C.Nash: It’s a downward spiral, isn’t it? No bookstore nearby means ordering from Amazon and having it delivered to your door. Which means fewer bookstores. Which means ordering from Amazon and having…

For those who read e-books, the delivery is instantaneous and the bookstore is in every living room and bathroom in the world.

Shops are finding it just as difficult to compete with this as music stores found it hard to compete with Napster and iTunes. The effect of digital is very real. Every mall had a 1-hour film developer, music shop, and bookstore just a decade ago. None of this should be surprising by now.

Aug 27, 2013 3:20pm EDT  --  Report as abuse
VascoDeGama wrote:

when all the big money people start dumping their stock at the same time what do they know that we don’t?…..♫ ♪ Well Meet Again, Don’t Know How, Don’t Know When♫ ♪

Aug 27, 2013 3:28pm EDT  --  Report as abuse
AmericanJoe wrote:

I hope they do not close, it’s a great place to go to hang out, read magazines and get coffee.

Aug 27, 2013 4:12pm EDT  --  Report as abuse
CherylinPgh wrote:

I too hope they stay open, although I usually just buy magazines and newspapers there and visit the café. I’ve seen online books thru the KOBO publishing service that I would have downloaded but they were only available for the Nook and no other android device and I couldn’t buy them because I have a Kindle Fire.

Aug 27, 2013 4:31pm EDT  --  Report as abuse
utahnews wrote:

Big Players are unloading stock from various retailers. You have the guy that got rid of his take in JC Penneys and now the head of B&N is getting rid of his. Kind of makes you suspect that good times are not on the horizon and people are cashing out, getting their money and running. Shouldn’t that be telling us something about the future?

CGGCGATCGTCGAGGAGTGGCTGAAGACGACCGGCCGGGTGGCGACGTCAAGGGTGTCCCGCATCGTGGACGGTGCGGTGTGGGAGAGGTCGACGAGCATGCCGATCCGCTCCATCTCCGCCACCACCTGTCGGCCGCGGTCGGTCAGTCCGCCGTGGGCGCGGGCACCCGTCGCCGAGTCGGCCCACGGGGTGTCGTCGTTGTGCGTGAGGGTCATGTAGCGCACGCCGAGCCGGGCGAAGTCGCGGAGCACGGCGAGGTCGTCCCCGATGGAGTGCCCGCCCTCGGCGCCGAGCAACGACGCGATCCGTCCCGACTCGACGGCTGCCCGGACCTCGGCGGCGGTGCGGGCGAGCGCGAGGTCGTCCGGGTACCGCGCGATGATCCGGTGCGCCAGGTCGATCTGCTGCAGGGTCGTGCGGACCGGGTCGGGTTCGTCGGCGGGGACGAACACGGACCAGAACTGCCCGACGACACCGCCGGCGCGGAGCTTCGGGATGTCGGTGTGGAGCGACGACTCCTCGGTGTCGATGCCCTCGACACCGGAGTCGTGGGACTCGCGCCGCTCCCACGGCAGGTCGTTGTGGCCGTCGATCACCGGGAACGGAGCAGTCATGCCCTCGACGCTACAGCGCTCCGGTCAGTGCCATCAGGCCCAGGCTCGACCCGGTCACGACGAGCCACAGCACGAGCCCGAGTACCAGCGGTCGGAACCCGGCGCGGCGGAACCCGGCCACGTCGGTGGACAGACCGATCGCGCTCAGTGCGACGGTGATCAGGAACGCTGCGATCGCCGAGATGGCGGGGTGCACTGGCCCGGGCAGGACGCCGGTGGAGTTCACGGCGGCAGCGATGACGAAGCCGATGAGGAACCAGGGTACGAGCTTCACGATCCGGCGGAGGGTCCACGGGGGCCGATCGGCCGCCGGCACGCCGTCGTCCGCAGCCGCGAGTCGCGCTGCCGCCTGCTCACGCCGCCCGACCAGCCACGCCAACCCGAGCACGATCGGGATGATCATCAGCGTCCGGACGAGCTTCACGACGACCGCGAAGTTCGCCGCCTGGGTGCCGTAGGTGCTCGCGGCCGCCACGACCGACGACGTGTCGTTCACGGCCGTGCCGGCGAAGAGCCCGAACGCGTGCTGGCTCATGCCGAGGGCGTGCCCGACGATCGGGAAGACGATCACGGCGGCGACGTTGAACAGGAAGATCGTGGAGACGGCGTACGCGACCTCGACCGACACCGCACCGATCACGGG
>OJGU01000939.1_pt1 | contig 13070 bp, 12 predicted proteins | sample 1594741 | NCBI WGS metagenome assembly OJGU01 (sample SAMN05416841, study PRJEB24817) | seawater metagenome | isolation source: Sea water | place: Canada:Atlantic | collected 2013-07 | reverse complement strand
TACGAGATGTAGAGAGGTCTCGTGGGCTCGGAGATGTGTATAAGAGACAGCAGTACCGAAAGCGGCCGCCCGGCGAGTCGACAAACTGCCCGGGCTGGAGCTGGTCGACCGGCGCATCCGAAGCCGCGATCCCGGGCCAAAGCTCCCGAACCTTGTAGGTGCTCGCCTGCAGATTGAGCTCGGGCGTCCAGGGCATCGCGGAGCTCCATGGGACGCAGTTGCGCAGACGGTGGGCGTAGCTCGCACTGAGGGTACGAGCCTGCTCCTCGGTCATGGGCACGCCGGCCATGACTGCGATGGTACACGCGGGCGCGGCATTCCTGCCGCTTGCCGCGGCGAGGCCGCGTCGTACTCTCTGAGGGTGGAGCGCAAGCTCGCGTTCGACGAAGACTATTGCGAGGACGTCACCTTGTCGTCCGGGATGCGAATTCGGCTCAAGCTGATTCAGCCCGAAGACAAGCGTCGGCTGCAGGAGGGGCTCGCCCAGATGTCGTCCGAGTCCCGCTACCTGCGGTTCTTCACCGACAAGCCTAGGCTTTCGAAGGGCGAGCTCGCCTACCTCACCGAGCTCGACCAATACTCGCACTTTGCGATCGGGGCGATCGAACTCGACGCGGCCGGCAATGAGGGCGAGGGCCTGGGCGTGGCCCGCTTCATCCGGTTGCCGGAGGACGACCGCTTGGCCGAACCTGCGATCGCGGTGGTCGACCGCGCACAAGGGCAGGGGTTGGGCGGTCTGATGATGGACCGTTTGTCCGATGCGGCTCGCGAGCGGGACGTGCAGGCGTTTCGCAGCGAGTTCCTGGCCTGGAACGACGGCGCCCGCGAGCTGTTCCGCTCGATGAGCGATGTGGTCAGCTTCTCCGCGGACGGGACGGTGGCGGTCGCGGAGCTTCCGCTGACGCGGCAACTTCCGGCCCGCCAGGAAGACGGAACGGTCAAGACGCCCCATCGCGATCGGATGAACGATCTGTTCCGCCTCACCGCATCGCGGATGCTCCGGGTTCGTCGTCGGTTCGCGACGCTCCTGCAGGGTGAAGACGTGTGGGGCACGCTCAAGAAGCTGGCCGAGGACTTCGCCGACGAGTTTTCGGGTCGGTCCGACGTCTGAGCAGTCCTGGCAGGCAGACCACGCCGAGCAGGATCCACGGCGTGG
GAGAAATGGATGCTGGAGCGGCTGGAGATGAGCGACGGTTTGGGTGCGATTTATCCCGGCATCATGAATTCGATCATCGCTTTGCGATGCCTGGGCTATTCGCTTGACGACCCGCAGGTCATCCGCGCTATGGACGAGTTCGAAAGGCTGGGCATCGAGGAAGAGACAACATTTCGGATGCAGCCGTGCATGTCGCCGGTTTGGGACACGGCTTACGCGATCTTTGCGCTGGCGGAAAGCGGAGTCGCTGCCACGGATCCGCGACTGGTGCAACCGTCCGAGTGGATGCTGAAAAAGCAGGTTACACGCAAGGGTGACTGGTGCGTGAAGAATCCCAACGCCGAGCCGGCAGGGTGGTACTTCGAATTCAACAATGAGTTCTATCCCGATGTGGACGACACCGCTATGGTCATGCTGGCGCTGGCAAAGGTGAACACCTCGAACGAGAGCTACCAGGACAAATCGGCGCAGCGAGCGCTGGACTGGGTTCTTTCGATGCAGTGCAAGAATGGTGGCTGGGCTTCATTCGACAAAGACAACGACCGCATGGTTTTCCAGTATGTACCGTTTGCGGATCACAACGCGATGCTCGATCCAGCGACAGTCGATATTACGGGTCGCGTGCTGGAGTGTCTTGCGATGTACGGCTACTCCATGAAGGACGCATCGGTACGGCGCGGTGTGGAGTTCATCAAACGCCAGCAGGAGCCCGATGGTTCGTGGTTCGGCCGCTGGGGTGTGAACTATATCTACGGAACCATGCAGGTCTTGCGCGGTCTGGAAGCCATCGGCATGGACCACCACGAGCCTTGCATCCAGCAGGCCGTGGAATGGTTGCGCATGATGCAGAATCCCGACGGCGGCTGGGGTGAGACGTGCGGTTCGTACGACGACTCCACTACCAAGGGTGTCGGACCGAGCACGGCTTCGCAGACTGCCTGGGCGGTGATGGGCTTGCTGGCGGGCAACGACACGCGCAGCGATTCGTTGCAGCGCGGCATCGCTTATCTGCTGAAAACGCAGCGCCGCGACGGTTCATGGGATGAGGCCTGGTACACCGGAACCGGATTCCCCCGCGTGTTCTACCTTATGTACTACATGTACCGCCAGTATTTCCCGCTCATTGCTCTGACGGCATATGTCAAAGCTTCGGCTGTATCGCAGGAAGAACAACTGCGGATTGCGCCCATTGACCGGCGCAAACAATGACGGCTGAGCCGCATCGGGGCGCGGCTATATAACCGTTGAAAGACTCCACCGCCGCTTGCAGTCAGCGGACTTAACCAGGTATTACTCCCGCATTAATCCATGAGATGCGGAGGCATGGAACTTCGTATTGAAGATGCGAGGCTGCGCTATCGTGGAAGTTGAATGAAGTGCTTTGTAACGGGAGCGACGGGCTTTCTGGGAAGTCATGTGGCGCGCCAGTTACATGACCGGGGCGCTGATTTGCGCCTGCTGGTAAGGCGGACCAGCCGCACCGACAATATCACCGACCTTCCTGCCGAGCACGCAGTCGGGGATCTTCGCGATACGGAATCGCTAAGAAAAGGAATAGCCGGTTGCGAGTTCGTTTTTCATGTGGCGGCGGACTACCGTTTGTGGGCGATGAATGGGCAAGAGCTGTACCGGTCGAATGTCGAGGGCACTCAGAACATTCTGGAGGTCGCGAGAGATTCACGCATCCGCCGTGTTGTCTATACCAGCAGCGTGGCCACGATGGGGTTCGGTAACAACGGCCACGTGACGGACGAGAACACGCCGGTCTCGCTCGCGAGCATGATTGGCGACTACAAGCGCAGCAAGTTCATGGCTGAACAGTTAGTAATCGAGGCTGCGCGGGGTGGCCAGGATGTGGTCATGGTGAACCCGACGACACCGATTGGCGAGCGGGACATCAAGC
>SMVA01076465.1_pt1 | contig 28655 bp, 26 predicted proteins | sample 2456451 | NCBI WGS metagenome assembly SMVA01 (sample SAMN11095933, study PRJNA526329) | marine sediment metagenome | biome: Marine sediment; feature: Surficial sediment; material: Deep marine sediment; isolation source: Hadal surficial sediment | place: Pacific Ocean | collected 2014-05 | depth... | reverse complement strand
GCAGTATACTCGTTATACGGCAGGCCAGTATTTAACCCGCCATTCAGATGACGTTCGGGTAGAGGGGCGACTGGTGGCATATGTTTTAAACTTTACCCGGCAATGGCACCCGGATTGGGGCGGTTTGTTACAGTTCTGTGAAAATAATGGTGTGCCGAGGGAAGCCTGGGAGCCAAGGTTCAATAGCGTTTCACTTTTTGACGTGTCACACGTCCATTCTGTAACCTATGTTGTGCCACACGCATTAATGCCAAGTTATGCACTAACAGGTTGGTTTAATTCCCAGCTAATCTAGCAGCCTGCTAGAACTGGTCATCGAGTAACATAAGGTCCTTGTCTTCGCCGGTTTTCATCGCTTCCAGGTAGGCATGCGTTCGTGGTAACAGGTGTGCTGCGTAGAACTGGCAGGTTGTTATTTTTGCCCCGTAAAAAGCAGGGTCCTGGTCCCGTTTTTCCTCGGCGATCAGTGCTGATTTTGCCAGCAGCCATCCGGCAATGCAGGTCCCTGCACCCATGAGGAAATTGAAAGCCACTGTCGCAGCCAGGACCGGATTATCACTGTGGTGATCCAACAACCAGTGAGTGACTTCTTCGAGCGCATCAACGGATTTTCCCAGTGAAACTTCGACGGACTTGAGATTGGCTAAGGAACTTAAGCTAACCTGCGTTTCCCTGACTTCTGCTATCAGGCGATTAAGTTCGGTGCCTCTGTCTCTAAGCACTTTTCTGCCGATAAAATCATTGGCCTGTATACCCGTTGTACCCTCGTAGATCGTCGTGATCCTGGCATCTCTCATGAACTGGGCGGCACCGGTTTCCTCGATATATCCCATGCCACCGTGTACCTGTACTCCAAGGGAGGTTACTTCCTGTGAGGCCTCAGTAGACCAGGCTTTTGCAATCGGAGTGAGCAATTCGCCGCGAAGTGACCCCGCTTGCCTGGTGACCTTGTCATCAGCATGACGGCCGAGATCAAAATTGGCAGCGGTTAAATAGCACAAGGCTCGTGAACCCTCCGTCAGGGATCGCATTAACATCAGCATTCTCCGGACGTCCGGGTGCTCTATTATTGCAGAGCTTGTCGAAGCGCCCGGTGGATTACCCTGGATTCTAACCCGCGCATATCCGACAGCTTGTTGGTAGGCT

If good times were on the horizon and the thought was stock prices were headed to the moon, company values were going to go up, hence stock prices were going up one would suspect they would not be selling.

Truth is the economy is awful and the only thing that might bring it out (I hope this doesn’t happen) is a good old conventional shooting war. Government spending goes up, Congress taps unlimited borrowing, energy consumption, oil, natural gas goes crazy because of the war time production kicking up, etc etc. “What?” you might say, “the US is broke.” True story but you don’t have to worry about borrowing when you know the bank that prints/backs the money, buys the bonds and people keep extending you credit.

On the other hand, war may collapse the already weakened economy.

Aug 27, 2013 4:46pm EDT  --  Report as abuse
EFerreira wrote:

It’s just a sign of the times – people don’t read printed matter anymore (I’m a graphic designer, and I’ve been having to retool myself, since people want everything digital nowadays). And as for the comment on J.C. Penney – well, not surprised. The last time I tried to shop there, it was just a little sad. And C.Nash – in case you visit this page again – there’s still a Barnes & Noble in Studio City. And the whole S.F. Valley is only 20 miles or so long, so at most, it’s a 10-mile drive to buy a book. And Calabasas *is* the west valley, and seriously, you’d go east to Burbank before you’d ever make the drive north to Valencia. So it’s bad, but not quite as bad as you might think. And driving down to the West Side might be an even better bet, depending on where you are.

Aug 27, 2013 4:54pm EDT  --  Report as abuse